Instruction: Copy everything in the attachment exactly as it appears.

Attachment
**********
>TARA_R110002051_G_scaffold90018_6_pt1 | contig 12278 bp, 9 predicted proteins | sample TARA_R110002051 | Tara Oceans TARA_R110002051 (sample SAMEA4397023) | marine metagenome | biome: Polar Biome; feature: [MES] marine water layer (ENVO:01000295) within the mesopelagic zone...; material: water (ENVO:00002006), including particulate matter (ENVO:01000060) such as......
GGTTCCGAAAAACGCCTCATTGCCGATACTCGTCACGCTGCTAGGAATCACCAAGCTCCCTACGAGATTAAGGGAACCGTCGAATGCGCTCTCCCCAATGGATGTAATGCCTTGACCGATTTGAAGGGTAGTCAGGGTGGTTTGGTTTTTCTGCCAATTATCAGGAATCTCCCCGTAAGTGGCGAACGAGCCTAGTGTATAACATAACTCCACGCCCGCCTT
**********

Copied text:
>TARA_R110002051_G_scaffold90018_6_pt1 | contig 12278 bp, 9 predicted proteins | sample TARA_R110002051 | Tara Oceans TARA_R110002051 (sample SAMEA4397023) | marine metagenome | biome: Polar Biome; feature: [MES] marine water layer (ENVO:01000295) within the mesopelagic zone...; material: water (ENVO:00002006), including particulate matter (ENVO:01000060) such as......
GGTTCCGAAAAACGCCTCATTGCCGATACTCGTCACGCTGCTAGGAATCACCAAGCTCCCTACGAGATTAAGGGAACCGTCGAATGCGCTCTCCCCAATGGATGTAATGCCTTGACCGATTTGAAGGGTAGTCAGGGTGGTTTGGTTTTTCTGCCAATTATCAGGAATCTCCCCGTAAGTGGCGAACGAGCCTAGTGTATAACATAACTCCACGCCCGCCTT